It is not a good day to be CrowdFlower. The website, based on crowdsourcing, offers a service akin to Amazon Mechanical Turk: huge amounts of data handled cheaply and quickly by large crowds that are paid per task. But a new lawsuit leveled by an Oregon man who works for the company claims that its employees are drastically underpaid. According to the suit, CrowdFlower pays its workers much less than the federally-mandated minimum wage for employees, with some fees going as low as $2 to 3 an hour.
The sticking point in the suit is the classification of CrowdFlower’s work force. The suit claims that they are employees, like at any other company, and must therefore not only be paid the minimum wage, but also must have income and other taxes withheld. CrowdFlower, however, claims that their employees are independent contractors, and subject to less strict guidelines. The results of the suit will most likely hinge on the classification of their employees into one category or the other.
It’s tricky, though. According to the official IRS website, there is no one deciding factor that determines if an employee is or is not a contractor:
Businesses must weigh [behavioral, financial, and relationship-related] factors when determining whether a worker is an employee or independent contractor. Some factors may indicate that the worker is an employee, while other factors indicate that the worker is an independent contractor. There is no “magic” or set number of factors that “makes” the worker an employee or an independent contractor, and no one factor stands alone in making this determination. Also, factors which are relevant in one situation may not be relevant in another.
The keys are to look at the entire relationship, consider the degree or extent of the right to direct and control, and finally, to document each of the factors used in coming up with the determination.
In a nutshell, this means that the plaintiff’s side of this case will likely launch a large-scale investigation into CrowdFlower’s employment methods and worker duties, as well as peer into how the workers are paid, and by whom. If I can be honest, it does not look great for CrowdFlower. The lawsuit claims that some of their employees aren’t even compensated monetarily, and are instead given online gaming credits or points towards award programs. If it turns out that CrowdFlower’s workers cannot be classified as contractors, that is going to be all but a fatal blow. Further complicating the matter is the fact that CrowdFlower does not directly employ its workers, but instead hires them through channels like MTurk.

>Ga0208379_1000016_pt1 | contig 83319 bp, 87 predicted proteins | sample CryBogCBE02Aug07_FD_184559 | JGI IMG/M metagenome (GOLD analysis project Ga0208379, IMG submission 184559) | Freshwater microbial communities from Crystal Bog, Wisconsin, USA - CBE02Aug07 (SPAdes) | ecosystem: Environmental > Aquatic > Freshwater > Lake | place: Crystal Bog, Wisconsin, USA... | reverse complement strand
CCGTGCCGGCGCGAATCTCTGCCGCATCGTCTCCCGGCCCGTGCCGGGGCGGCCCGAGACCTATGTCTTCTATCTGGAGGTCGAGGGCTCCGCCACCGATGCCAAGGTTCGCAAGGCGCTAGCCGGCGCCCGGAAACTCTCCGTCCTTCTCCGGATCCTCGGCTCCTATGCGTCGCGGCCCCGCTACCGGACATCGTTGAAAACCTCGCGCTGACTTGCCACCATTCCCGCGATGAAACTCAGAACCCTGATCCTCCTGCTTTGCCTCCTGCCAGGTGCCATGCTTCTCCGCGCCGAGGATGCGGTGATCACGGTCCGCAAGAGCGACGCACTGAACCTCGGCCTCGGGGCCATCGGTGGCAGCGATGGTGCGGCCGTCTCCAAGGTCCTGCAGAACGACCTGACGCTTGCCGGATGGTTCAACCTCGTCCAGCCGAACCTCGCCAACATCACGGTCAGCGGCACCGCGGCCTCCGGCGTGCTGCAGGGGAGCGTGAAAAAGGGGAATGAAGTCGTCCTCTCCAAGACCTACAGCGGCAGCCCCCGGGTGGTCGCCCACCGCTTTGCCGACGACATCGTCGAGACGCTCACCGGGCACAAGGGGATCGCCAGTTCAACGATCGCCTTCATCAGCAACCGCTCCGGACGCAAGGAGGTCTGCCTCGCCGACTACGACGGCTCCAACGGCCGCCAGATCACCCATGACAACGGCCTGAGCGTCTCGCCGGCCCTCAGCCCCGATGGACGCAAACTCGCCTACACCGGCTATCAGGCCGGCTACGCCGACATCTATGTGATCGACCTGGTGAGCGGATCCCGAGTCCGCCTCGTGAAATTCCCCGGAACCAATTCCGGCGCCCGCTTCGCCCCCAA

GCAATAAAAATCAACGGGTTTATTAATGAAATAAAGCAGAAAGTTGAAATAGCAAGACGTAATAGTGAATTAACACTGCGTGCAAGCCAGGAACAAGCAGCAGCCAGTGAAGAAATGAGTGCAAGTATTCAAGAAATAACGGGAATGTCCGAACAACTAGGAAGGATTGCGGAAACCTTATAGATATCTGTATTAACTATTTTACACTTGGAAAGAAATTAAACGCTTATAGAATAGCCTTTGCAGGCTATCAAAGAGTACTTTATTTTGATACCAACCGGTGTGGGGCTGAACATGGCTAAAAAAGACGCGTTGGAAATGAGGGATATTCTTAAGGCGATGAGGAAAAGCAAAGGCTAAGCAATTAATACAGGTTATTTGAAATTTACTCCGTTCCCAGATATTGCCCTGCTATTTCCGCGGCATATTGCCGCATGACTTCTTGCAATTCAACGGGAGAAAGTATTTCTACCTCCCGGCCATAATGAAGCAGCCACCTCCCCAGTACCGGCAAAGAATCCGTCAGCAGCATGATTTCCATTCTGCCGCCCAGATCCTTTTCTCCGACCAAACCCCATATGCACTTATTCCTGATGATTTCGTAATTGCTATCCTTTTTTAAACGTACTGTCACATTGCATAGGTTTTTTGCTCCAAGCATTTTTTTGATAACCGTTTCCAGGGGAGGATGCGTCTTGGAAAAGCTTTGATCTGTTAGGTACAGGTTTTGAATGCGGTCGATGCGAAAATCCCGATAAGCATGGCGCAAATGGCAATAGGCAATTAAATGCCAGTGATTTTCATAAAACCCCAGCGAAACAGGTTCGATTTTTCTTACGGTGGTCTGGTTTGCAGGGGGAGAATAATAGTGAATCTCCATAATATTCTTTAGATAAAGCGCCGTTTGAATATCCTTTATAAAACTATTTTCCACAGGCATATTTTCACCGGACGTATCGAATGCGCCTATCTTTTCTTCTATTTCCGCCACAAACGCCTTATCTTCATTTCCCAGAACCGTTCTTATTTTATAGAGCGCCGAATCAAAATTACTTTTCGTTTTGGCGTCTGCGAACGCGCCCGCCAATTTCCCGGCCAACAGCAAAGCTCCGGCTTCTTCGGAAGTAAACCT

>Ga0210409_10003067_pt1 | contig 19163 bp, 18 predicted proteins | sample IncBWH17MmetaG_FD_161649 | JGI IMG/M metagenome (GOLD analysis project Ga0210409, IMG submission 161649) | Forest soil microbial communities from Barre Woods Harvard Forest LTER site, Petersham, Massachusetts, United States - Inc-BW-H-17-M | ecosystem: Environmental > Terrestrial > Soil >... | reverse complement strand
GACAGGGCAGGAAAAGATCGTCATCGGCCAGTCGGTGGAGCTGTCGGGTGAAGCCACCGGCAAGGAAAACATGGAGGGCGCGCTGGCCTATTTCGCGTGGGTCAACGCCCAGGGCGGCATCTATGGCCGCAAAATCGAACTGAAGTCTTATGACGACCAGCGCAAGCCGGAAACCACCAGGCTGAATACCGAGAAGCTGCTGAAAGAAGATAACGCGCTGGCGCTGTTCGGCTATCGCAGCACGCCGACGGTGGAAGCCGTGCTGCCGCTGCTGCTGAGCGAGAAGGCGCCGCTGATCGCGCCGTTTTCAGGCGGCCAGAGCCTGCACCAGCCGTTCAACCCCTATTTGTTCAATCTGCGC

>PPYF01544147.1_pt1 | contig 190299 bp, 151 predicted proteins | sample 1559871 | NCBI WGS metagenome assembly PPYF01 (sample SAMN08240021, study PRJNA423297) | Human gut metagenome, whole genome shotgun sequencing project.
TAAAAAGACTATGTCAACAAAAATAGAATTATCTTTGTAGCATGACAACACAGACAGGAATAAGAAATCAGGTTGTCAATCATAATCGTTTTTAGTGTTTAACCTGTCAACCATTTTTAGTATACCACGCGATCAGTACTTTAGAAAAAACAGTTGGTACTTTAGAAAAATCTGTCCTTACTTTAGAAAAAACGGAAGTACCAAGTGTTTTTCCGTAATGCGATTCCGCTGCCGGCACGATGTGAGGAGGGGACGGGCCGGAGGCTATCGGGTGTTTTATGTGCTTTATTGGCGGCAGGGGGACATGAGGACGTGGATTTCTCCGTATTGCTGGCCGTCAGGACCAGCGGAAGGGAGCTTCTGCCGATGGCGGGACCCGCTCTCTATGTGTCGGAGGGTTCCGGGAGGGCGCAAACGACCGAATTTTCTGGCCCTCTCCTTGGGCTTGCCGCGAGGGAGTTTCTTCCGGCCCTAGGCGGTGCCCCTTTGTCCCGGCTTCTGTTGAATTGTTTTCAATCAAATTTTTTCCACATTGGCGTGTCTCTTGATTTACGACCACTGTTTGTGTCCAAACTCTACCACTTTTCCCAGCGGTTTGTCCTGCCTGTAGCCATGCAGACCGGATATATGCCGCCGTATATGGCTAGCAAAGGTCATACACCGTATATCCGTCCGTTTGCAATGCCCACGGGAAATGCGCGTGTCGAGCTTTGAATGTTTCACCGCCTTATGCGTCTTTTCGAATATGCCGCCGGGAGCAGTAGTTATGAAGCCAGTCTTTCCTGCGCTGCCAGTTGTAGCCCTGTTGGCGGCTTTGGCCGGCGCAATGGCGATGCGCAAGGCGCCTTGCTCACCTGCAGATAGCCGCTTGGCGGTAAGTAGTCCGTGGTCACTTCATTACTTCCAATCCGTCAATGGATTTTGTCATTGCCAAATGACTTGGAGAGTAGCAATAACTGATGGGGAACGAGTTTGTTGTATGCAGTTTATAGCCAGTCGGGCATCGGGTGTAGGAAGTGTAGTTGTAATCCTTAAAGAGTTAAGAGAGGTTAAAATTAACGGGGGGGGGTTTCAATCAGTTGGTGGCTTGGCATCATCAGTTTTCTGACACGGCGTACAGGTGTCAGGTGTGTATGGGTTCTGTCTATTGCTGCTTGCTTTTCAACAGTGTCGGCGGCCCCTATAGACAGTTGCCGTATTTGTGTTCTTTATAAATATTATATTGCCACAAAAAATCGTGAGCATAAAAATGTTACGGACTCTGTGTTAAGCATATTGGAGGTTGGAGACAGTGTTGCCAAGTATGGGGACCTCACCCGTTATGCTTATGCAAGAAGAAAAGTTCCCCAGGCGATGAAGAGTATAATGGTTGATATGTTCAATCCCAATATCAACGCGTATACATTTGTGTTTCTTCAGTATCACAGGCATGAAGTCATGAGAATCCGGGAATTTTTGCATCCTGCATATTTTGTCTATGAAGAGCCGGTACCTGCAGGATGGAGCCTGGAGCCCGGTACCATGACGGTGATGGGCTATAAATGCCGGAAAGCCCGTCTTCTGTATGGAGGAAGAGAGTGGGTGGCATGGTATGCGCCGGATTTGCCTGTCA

Further reading on the IRS site details what will happen if the employees are found to not be contractors. In the most likely scenario, CrowdFlower will have to pay both back taxes to the IRS and full retroactive compensation to the plaintiff, plus damages. Since the plaintiff is also attempting to get his suit into class action status, he may not be the only one who gets paid. However, CrowdFlower can claim that it had a “reasonable basis” for treating its workers as contractors, in which case they may not have to pay the aforementioned compensation.
There is also the possibility that CrowdFlower will be forced to reclassify its employees and give them all the tax- and compensation-related baggage that goes with it. Again, this could be a huge blow to the company since they’ve built their model on the idea that their workers are contractors. Without drastically increasing prices or dramatically cutting costs, they are simply not going to have the money to keep their namesake Crowd around.
It’s times like these that I am very thankful for how Ziptask runs things. We hire contractors as well, but with two major differences when compared to the CrowdFlower model: we are unequivocal about labeling our workers as contractors, and we pay them a fair wage. Crazy, right? But it turns out people like feeling like their time is worth something. There’s a reason that there isn’t a huge line at McDonald’s to be the next fry cook. Some work is menial and less-than-desirable, but it still has to get done. And if CrowdFlower wants that to happen, it’s in their best interest to not get sued for treating their employees poorly.
Simple stuff, really.